Heading out on your own
I tend to have 2 personalities while skiing. One really enjoys skiing in groups and enjoying a really social activity. On the other hand, one really likes to just have the freedom to do whatever he feels like and not deal with any people drama. Solo travel and solo ski travel can really be a necessary and great experience sometimes.
Planning for a solo ski trip
Planning a trip for yourself. You don’t have to worry about what anyone else wants to ski or do. So go ahead and pick that destination you either love or you’ve always wanted to go to.
My personal example is Loveland Pass in Colorado. Everyone I know talks about going to Colorado to ski either Epic or Ikon Pass resorts. No one ever talks about Loveland. 99% of them have never skied or even thought of skiing it. I love it. It’s the one place in Colorado I really miss when I haven’t gone out there for a while. It’s not crowded. It has more of a backcountry inside the resort feel. It can have really really good powder days. If I’m going out to Colorado alone you can bet I’m stopping there. This is your trip so pick somewhere you want. Don’t worry about what your friends will think when you get home.
If you have never skied out west, check out our guide to skiing out west the first time for more information.
Figuring out how to get there
After picking where you want to go. Time to figure out how you’re getting there. You can pick whatever flights meet your schedule including that Spirit flight that gets back here at 2 am. It still gives you time to ski on the day your leaving. Rental cars rarely make sense economically when you go alone. If you’re staying anywhere with shuttles it will be cheaper than somewhere without one.
If you want to do any nonskiing sightseeing or exploring away from the resort you might want one anyway. These are the trips to risk the dirt cheap companies with poor reviews that you see on Expedia and Priceline. You don’t have to worry about the group frustrations that result from poor service. Here’s the time for taking any risks to find out what something is really like.
Now it’s time to pick where you’re staying. If you hunt around you can find some really good deals on tiny rooms. The Crystal Lodge, at Whistler Blackcomb, has tiny single rooms that only have a double (it’s actually queen sized) bed in the room and not much else. Depending on when you go these can be had for under $100 USD a night. The Crystal Lodge is less than a 100 yard walk to Whistler Gondola. I’m sure there are plenty of similar tiny rooms at other resorts if you hunt around. There really isn’t much need for a bigger room since you’ll probably spend most of your time away from the room.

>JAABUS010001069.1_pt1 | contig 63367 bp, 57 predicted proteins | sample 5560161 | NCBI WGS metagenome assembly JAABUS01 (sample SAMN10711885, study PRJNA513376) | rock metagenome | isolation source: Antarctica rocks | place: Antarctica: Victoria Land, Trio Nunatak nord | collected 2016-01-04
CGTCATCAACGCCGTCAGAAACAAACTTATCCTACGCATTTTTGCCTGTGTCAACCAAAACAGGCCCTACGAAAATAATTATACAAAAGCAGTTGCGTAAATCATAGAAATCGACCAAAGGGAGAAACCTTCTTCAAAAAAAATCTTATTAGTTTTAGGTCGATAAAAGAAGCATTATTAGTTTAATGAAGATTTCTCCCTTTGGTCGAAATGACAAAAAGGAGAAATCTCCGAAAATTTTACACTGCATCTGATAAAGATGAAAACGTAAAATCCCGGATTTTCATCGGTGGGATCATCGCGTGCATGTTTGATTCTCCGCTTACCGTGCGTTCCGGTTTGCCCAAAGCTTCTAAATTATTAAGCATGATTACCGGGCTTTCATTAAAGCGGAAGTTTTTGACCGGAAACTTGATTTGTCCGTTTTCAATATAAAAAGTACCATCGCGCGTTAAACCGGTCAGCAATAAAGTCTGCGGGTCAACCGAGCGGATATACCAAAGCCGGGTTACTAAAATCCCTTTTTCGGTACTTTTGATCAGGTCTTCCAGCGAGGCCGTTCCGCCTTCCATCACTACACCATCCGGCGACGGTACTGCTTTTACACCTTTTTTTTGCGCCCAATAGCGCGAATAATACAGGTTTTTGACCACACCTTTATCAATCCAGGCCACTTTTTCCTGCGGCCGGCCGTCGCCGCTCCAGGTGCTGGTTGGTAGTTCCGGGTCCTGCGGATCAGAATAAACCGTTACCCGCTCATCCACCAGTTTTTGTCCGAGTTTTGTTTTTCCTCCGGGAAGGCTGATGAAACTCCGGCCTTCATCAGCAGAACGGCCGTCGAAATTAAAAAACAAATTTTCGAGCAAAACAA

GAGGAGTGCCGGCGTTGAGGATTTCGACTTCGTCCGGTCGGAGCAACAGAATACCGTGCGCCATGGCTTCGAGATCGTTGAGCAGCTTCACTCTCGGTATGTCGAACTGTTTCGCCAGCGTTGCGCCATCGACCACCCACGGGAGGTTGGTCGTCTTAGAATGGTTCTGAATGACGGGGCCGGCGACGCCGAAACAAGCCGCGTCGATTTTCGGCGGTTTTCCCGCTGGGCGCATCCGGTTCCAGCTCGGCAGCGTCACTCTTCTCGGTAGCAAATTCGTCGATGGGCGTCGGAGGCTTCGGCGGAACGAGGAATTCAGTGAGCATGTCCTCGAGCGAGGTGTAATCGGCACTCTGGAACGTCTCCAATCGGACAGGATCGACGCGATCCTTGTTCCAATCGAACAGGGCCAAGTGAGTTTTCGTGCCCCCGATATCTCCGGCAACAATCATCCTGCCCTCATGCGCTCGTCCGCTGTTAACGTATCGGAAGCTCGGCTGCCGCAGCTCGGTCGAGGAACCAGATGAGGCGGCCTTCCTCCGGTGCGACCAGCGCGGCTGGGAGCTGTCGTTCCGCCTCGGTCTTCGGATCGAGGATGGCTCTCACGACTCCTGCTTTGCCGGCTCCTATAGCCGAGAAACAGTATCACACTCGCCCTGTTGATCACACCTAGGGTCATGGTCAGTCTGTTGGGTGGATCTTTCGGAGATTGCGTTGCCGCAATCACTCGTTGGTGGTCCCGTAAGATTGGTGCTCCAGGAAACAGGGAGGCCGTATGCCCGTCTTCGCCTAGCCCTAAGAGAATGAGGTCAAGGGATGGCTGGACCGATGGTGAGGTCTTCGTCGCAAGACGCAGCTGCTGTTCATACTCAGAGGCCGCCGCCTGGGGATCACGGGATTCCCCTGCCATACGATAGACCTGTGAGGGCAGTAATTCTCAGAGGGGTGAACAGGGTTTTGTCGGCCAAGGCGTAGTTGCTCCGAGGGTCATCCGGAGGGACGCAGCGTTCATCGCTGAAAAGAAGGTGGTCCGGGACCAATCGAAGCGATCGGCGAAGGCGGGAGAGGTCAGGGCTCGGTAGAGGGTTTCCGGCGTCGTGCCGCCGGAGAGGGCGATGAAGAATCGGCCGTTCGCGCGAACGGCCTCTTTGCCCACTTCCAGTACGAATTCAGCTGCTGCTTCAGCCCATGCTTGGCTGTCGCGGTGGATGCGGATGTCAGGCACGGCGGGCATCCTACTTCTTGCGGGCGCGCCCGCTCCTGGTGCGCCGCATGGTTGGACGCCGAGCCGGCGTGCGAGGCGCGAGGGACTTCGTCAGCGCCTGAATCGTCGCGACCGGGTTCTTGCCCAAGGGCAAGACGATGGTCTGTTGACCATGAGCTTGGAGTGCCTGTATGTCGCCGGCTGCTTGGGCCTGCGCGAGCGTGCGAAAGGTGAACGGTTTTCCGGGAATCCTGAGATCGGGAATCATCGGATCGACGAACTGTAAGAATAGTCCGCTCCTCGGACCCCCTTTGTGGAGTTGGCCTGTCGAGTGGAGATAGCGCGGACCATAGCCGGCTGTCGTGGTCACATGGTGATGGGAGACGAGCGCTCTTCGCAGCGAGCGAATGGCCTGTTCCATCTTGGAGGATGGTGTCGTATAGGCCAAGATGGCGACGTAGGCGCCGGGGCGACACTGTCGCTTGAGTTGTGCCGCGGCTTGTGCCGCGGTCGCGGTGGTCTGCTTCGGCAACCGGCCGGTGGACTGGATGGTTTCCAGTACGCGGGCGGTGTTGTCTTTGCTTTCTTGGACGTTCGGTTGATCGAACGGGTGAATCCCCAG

Time for packing. I’ve found it’s really not difficult to get down to just 1 checked bag if you’re doing a short 3-4 ski days trip. Almost anything can be stuffed in a ski bag and a backpack. For longer trips, it always seems like one more bag is needed. Usually, a carryon is enough if you need 1 more.
Meet people on the way out.
I’ve had some interesting experiences on the plane other the years. I once sat next to a guy on the way to Seattle who worked on a crabbing boat who hauled out his laptop and showed off a ton of pictures. On another trip, I ended up with a skier who has been to way more places then I have and had way crazier stories regarding skiing out of bounds and cliffs. Hopefully, someday I can have stories as interesting as these guys had.
Now on to the good stuff. Skiing by yourself. You can start whatever time you want. As a solo skier, I rarely ever miss first chair. As a fairly OCD time punctual person, I like being there when they open. My best ski friend is the far opposite end of the spectrum and would struggle to make an hour after the first chair on a 3 foot powder dump morning.
No solo ski trip is ever a solo ski travel
When you ski alone, you never really ski alone because every run involves a lift ride where you make anywhere from 1 to 9 more friends. You’re the odd guy they picked up off the singles line. Most people are usually more interested in talking to you then the group of people they got on the chair lift with. You’ve been riding the lifts with them all day and already had every possible lift conversation you can have. Short of Jerry losing it under the lift and giving you something to talk about, the single line guy is usually a relief.